Death to free internships: my personal experience with a reprehensible practice

As I mentioned in our February 2014 issue, I am republishing this article, written by former Editor-in-Chief, Isaiah L. Carter, online only, for the purposes of addressing some responses to it that were not properly recognized last year.

Death to free internships: my personal experience with a reprehensible practice

By Isaiah L. Carter, Editor-in-Chief

Until this past summer, I had a hard and fast rule: no unpaid internships. I had never taken an internship of any kind, having thought myself beyond them as a man at the start of my thirties. Perhaps as an older millennial with experience in the automotive industry, I had come to understand the value of every dollar for a day’s work, especially having worked for dealerships that were notorious for shorting sales consultants of commissions after demanding a 12-14 hour day from them.

I had not yet heard of Sarah Kendzior, the brilliant anthropologist and columnist with al Jazeera, who has done outstanding work in the field of researching the damage to the economy, as well as the brazen immorality of an employer daring to ask someone to give their time, their talents and self-worth for absolutely no compensation at all. A chance meeting with a well-known columnist and radio show host who was impressed with my approach to journalism led to an opportunity to intern with his show. After meeting with his producers, I set a date after the semester ended.

It turned out to be one of the most humiliating experiences of my life. We were barely regarded as people. What was supposed to be a meaningful learning experience ended up being a time of weird degradation, as if the producers, host and program director knew that these college students in search of a solid first step in building their careers were to be treated like serfs. All talking in the producers’ office was forbidden, even to inform them of the findings of our given research projects. Instead, we were required to write an email, even as they sat less than five feet from where we were.

Within two weeks, after which time the producers must have thought my skills to be enough to garner some trust, I was asked to guest produce an hour of the show, in a sort of half-hearted attempt at developing my skills. Without any training or skills development, I was thrown a copy of the guest’s book to prepare for the show cold. Had I not stood my ground and demanded a template or example of how the work was expected to be done, all I would have received was a look of exasperated condescension, of which my producer was known to give plenty.

This was supposed to be a space to develop valuable skills, to become proficient in the field I was volunteering my time toward. I tried to see the value of working for free in the same light that many who defend the practice of free internships do: as a dues-paying measure; a way for prospective employers to see hunger and passion; a true test of a person’s work ethic. Ultimately, I would lose this internship, having lost nothing, but even worse, not gaining anything except a parking ticket.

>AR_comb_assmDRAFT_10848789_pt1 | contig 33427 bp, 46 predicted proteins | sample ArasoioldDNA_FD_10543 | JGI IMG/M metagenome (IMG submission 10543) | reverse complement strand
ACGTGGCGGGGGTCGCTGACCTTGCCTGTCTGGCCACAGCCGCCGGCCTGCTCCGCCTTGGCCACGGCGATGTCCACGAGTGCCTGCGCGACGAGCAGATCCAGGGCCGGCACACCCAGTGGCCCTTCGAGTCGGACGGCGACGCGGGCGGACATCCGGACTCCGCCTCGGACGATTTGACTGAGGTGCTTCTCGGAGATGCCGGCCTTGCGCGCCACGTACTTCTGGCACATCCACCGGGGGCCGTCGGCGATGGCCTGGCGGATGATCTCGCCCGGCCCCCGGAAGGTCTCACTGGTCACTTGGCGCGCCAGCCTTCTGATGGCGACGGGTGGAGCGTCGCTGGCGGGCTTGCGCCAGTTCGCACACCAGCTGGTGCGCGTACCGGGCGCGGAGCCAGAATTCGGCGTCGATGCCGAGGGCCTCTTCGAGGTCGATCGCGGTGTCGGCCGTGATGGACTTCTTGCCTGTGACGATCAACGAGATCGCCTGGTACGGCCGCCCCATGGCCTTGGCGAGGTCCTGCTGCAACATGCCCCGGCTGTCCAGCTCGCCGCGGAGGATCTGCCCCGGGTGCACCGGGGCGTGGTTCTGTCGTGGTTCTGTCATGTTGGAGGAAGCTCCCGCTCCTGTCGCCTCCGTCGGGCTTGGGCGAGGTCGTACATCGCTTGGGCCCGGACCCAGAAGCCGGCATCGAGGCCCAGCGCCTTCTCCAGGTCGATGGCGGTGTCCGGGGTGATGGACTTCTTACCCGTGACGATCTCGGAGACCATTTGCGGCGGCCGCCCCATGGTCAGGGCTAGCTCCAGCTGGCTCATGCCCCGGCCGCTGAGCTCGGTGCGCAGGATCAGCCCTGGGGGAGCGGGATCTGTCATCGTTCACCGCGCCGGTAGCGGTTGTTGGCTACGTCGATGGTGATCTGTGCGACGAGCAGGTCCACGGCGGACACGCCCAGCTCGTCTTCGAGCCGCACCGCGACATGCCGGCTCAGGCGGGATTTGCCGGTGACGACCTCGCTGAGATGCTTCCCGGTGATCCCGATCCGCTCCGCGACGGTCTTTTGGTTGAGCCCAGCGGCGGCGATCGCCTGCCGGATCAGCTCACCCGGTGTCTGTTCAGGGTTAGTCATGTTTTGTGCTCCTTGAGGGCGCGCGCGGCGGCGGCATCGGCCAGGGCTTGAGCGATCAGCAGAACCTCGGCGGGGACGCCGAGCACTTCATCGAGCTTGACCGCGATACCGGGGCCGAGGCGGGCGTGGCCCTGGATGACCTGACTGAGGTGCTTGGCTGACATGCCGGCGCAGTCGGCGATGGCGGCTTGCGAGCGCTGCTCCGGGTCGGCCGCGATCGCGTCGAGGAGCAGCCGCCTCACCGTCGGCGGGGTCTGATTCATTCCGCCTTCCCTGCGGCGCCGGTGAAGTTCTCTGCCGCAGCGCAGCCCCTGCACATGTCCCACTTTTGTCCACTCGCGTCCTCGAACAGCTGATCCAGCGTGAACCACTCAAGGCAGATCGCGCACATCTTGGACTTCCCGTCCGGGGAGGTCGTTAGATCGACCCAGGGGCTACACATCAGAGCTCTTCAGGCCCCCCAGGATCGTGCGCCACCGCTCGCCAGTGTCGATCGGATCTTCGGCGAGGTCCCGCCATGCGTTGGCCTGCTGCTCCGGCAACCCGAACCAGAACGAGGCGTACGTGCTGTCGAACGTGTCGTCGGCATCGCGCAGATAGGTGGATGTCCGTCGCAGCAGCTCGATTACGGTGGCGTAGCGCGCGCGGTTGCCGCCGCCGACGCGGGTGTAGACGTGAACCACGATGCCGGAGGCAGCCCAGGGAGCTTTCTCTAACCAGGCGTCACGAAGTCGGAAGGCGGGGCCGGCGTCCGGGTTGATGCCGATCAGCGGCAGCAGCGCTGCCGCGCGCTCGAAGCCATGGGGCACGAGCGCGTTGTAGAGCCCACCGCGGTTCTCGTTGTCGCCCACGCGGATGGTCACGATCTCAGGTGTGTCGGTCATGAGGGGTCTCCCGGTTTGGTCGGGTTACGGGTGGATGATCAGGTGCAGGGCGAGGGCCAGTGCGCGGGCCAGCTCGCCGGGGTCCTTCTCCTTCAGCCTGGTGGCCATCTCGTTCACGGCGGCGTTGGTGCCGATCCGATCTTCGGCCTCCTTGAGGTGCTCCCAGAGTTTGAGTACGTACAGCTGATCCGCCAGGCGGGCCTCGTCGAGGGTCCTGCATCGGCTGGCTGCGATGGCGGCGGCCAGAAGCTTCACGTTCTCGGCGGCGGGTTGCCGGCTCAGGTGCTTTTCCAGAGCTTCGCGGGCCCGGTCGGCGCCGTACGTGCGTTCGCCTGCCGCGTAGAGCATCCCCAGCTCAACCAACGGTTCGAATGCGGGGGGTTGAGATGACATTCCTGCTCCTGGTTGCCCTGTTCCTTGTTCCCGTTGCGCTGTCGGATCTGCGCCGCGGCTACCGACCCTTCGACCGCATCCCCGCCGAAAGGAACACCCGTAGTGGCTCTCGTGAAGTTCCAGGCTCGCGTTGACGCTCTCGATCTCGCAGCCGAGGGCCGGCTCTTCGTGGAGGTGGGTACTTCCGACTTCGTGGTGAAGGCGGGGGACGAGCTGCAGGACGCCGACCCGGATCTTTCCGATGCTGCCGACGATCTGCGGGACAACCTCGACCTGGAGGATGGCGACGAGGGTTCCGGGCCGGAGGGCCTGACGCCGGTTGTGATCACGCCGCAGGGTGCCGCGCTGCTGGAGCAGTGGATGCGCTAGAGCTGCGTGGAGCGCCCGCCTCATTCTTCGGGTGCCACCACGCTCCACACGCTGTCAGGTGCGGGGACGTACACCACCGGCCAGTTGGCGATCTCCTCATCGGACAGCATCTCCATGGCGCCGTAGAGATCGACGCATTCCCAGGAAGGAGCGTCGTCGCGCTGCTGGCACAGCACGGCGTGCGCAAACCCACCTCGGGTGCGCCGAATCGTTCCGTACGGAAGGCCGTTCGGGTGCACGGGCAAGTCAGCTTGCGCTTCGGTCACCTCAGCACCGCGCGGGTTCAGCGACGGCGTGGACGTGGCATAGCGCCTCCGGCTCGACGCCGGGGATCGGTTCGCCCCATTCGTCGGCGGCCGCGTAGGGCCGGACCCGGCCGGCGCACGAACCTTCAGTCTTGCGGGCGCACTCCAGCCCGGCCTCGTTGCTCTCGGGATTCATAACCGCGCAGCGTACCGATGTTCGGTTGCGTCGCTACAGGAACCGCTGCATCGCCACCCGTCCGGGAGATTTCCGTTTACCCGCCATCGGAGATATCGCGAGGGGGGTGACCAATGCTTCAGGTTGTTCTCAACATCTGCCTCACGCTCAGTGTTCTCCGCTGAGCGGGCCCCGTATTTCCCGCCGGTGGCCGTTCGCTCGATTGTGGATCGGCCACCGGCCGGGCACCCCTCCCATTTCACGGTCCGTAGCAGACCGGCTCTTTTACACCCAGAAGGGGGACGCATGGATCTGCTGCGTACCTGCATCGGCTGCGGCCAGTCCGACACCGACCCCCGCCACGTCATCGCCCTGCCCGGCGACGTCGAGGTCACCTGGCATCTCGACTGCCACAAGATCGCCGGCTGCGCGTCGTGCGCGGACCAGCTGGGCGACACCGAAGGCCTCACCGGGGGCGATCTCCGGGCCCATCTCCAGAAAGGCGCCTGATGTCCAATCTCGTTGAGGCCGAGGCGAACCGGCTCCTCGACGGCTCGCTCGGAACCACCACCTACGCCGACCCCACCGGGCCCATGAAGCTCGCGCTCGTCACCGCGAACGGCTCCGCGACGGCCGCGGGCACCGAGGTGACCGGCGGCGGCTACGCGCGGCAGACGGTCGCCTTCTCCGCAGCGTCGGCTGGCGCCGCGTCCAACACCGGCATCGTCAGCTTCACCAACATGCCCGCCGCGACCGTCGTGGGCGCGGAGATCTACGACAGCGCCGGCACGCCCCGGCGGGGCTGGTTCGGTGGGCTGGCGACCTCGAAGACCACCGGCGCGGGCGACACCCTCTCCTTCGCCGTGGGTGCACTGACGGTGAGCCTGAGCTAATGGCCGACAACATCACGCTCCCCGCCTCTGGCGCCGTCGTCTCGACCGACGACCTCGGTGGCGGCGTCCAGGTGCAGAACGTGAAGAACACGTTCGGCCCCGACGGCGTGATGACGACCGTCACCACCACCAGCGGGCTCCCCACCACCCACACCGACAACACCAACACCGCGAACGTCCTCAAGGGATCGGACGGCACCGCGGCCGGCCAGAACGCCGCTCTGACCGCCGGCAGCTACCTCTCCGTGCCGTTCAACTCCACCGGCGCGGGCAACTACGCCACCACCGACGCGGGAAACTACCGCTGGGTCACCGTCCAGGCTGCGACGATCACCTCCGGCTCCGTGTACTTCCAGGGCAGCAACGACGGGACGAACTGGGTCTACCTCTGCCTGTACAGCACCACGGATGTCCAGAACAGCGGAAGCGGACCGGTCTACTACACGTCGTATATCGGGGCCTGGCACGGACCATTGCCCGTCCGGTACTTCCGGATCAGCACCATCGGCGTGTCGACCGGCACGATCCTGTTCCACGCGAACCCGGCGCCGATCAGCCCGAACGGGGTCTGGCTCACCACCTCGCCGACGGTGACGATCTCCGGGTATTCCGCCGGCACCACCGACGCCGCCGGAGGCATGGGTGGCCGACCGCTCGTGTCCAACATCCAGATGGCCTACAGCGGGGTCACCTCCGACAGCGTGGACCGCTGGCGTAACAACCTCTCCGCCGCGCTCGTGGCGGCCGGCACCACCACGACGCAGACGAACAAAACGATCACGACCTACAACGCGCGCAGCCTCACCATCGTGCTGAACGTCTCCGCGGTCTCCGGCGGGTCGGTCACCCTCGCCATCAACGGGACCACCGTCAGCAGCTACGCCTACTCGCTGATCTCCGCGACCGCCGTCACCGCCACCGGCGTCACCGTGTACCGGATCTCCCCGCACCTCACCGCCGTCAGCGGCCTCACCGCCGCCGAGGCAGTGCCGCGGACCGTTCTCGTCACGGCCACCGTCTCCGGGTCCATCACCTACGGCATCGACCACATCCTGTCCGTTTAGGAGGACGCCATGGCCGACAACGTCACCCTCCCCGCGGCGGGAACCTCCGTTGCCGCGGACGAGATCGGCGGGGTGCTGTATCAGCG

Well, that’s not entirely true. I have a deeper understanding of just how dangerous free internships actually are. First of all, they are illegal. As of the June decision in Glatt v. Fox Searchlight Pictures, any internship that requires work that results in “…providing an immediate advantage to their employer and performing low-level tasks not requiring specialized training” is absolutely due more compensation than mere college credit or valuable experience. Most unpaid internships would collapse if work that fit that definition were eliminated.

Which brings me to my second point, the myth of “valuable” experience. If, as a young, impressionable, ambitious worker looking to get a foot in the door of your chosen profession, you decide to take on an unpaid internship, you instantly negate the value of any experience you hope to get. The aforementioned Sarah Kendzior said in a June interview, “This is a crisis of managed expectations. We have had a fundamental shift in what is “normal” corporate behavior and “normal” personal sacrifice. Because this shift is cloaked in terms like “meritocracy,” and espouses values like hard work and education, people have been reluctant to recognize it for what it is: the annihilation of mobility.”

So know your value, and demand more. Or, in this case, demand what is truly owed to you: compensation for your work.

 

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